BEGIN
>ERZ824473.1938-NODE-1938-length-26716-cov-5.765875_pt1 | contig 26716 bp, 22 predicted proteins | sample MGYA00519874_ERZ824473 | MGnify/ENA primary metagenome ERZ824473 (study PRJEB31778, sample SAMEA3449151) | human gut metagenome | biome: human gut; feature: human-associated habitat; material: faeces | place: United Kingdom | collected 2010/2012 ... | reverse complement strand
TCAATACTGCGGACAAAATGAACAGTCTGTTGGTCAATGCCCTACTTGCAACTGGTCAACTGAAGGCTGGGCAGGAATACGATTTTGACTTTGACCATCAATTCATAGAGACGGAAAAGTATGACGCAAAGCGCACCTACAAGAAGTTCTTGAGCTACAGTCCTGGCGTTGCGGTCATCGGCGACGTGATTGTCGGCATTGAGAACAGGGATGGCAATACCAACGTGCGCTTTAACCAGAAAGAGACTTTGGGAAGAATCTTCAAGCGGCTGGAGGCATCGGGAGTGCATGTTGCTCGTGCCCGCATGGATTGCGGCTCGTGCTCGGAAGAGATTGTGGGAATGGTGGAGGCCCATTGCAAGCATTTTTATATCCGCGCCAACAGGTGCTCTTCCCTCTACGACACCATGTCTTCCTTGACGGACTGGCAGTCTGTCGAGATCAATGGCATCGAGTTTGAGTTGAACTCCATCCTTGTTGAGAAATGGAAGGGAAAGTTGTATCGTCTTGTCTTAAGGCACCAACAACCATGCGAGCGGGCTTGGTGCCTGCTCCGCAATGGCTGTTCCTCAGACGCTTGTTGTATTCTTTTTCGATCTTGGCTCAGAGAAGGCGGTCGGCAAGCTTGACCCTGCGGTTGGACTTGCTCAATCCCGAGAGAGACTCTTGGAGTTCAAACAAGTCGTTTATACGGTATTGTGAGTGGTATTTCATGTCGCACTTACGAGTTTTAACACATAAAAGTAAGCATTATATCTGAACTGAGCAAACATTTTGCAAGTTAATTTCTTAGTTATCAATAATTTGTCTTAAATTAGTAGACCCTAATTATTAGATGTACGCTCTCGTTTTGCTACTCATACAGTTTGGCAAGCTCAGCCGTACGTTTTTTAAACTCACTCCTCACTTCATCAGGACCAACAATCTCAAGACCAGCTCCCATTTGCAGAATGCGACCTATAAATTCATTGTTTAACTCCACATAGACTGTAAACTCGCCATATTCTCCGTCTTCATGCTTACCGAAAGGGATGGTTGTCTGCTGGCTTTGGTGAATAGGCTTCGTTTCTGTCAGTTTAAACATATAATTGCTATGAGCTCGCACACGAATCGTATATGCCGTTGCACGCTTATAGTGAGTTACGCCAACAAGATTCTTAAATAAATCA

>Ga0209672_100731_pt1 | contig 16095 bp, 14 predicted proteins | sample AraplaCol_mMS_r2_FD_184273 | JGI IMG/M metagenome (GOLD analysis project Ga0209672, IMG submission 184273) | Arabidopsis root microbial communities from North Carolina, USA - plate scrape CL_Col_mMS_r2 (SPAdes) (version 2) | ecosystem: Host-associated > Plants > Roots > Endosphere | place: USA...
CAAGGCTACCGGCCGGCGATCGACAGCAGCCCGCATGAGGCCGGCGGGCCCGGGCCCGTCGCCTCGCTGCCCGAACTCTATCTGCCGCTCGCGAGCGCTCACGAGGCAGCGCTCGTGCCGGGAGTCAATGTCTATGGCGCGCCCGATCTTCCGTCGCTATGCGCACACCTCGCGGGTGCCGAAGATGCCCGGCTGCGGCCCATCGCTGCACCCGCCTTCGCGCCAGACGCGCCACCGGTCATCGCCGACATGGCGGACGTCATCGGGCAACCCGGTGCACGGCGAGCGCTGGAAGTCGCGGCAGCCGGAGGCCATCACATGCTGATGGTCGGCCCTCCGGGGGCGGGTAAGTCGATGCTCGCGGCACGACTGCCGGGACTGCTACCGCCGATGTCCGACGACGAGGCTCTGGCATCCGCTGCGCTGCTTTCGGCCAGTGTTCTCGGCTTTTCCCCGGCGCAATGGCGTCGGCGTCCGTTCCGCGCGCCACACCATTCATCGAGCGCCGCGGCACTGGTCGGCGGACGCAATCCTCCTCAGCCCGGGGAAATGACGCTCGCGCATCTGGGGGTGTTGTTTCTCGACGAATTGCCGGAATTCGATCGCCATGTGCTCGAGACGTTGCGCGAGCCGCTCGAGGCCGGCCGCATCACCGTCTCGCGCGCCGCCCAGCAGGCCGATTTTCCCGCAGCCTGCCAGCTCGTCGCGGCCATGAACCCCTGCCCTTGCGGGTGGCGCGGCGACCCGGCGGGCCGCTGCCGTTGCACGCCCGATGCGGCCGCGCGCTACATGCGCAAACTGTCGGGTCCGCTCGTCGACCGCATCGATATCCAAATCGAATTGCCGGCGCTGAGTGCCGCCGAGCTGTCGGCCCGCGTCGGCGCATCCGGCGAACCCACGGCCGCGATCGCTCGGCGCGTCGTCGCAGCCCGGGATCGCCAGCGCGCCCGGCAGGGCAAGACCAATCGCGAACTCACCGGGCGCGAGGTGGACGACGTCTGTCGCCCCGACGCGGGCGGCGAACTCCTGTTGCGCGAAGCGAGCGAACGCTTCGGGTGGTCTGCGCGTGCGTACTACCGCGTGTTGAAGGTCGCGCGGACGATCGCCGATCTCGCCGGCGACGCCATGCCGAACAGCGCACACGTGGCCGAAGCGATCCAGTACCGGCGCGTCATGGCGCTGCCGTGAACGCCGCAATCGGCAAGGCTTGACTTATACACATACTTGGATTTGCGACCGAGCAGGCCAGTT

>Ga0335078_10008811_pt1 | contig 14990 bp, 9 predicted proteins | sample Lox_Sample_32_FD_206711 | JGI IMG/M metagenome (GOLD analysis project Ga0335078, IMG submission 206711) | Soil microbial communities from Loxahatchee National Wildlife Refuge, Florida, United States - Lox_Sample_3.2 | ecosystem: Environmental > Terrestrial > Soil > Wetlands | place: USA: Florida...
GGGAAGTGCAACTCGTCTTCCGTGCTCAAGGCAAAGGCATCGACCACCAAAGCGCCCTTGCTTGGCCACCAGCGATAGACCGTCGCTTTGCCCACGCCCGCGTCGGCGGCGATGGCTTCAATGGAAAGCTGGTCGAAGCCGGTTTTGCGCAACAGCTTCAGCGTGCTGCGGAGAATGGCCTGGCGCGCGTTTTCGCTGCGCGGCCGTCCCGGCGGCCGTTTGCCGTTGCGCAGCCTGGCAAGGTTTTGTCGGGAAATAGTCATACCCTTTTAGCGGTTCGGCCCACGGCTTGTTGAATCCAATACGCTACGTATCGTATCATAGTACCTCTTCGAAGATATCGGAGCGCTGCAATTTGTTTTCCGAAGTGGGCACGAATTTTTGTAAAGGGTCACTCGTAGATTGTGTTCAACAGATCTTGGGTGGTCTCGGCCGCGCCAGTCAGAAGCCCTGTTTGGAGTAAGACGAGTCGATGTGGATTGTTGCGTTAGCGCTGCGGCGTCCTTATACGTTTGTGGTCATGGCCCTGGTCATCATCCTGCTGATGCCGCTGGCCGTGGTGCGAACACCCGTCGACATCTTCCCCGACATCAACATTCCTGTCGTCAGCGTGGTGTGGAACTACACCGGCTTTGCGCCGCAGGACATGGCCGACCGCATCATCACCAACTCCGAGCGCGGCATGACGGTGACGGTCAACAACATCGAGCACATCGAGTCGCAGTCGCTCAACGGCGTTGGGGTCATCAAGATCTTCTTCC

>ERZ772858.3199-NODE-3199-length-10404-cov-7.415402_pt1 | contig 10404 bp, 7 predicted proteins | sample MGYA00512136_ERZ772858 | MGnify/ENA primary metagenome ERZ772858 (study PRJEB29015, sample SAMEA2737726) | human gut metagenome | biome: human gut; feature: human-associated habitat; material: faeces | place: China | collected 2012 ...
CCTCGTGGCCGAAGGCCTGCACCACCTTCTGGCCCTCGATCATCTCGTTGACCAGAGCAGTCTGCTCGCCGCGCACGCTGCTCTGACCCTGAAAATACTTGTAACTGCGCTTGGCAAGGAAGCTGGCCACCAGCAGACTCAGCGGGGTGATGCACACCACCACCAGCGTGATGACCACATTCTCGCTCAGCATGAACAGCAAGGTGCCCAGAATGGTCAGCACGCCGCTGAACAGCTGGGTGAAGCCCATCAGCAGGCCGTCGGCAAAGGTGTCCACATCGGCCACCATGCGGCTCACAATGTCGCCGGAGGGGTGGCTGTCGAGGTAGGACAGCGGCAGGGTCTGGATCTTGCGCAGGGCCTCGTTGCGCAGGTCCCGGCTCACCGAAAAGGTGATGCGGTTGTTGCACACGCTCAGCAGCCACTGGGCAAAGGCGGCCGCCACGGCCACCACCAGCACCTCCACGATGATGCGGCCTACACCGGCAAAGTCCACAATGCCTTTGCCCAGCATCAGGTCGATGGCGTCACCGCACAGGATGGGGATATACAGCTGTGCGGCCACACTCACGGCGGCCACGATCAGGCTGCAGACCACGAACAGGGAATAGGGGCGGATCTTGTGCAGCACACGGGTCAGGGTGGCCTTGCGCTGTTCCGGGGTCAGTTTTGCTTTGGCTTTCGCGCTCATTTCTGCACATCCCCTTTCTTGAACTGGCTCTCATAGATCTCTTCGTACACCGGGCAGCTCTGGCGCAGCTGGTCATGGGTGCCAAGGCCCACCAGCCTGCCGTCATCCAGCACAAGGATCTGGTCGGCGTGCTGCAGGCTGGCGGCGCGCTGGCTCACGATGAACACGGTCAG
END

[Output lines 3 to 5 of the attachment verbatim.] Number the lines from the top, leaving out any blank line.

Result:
>Ga0209672_100731_pt1 | contig 16095 bp, 14 predicted proteins | sample AraplaCol_mMS_r2_FD_184273 | JGI IMG/M metagenome (GOLD analysis project Ga0209672, IMG submission 184273) | Arabidopsis root microbial communities from North Carolina, USA - plate scrape CL_Col_mMS_r2 (SPAdes) (version 2) | ecosystem: Host-associated > Plants > Roots > Endosphere | place: USA...
CAAGGCTACCGGCCGGCGATCGACAGCAGCCCGCATGAGGCCGGCGGGCCCGGGCCCGTCGCCTCGCTGCCCGAACTCTATCTGCCGCTCGCGAGCGCTCACGAGGCAGCGCTCGTGCCGGGAGTCAATGTCTATGGCGCGCCCGATCTTCCGTCGCTATGCGCACACCTCGCGGGTGCCGAAGATGCCCGGCTGCGGCCCATCGCTGCACCCGCCTTCGCGCCAGACGCGCCACCGGTCATCGCCGACATGGCGGACGTCATCGGGCAACCCGGTGCACGGCGAGCGCTGGAAGTCGCGGCAGCCGGAGGCCATCACATGCTGATGGTCGGCCCTCCGGGGGCGGGTAAGTCGATGCTCGCGGCACGACTGCCGGGACTGCTACCGCCGATGTCCGACGACGAGGCTCTGGCATCCGCTGCGCTGCTTTCGGCCAGTGTTCTCGGCTTTTCCCCGGCGCAATGGCGTCGGCGTCCGTTCCGCGCGCCACACCATTCATCGAGCGCCGCGGCACTGGTCGGCGGACGCAATCCTCCTCAGCCCGGGGAAATGACGCTCGCGCATCTGGGGGTGTTGTTTCTCGACGAATTGCCGGAATTCGATCGCCATGTGCTCGAGACGTTGCGCGAGCCGCTCGAGGCCGGCCGCATCACCGTCTCGCGCGCCGCCCAGCAGGCCGATTTTCCCGCAGCCTGCCAGCTCGTCGCGGCCATGAACCCCTGCCCTTGCGGGTGGCGCGGCGACCCGGCGGGCCGCTGCCGTTGCACGCCCGATGCGGCCGCGCGCTACATGCGCAAACTGTCGGGTCCGCTCGTCGACCGCATCGATATCCAAATCGAATTGCCGGCGCTGAGTGCCGCCGAGCTGTCGGCCCGCGTCGGCGCATCCGGCGAACCCACGGCCGCGATCGCTCGGCGCGTCGTCGCAGCCCGGGATCGCCAGCGCGCCCGGCAGGGCAAGACCAATCGCGAACTCACCGGGCGCGAGGTGGACGACGTCTGTCGCCCCGACGCGGGCGGCGAACTCCTGTTGCGCGAAGCGAGCGAACGCTTCGGGTGGTCTGCGCGTGCGTACTACCGCGTGTTGAAGGTCGCGCGGACGATCGCCGATCTCGCCGGCGACGCCATGCCGAACAGCGCACACGTGGCCGAAGCGATCCAGTACCGGCGCGTCATGGCGCTGCCGTGAACGCCGCAATCGGCAAGGCTTGACTTATACACATACTTGGATTTGCGACCGAGCAGGCCAGTT

>Ga0335078_10008811_pt1 | contig 14990 bp, 9 predicted proteins | sample Lox_Sample_32_FD_206711 | JGI IMG/M metagenome (GOLD analysis project Ga0335078, IMG submission 206711) | Soil microbial communities from Loxahatchee National Wildlife Refuge, Florida, United States - Lox_Sample_3.2 | ecosystem: Environmental > Terrestrial > Soil > Wetlands | place: USA: Florida...